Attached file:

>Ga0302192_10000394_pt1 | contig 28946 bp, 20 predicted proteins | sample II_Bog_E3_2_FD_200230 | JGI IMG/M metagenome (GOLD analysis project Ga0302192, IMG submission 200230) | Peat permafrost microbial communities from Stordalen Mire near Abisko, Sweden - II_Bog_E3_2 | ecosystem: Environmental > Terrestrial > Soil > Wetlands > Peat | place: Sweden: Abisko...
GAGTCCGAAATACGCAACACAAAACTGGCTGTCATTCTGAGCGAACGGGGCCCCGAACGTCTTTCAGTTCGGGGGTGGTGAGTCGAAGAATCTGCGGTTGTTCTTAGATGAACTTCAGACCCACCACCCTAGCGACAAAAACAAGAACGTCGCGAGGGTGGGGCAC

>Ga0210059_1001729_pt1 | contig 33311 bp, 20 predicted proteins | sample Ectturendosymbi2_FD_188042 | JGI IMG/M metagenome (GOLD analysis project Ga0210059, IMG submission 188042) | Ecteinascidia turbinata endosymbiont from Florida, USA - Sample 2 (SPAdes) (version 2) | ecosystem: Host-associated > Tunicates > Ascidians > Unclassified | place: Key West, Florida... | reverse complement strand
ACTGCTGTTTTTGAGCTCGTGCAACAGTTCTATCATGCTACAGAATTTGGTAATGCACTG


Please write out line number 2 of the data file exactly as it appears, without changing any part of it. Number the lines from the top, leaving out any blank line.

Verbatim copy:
GAGTCCGAAATACGCAACACAAAACTGGCTGTCATTCTGAGCGAACGGGGCCCCGAACGTCTTTCAGTTCGGGGGTGGTGAGTCGAAGAATCTGCGGTTGTTCTTAGATGAACTTCAGACCCACCACCCTAGCGACAAAAACAAGAACGTCGCGAGGGTGGGGCAC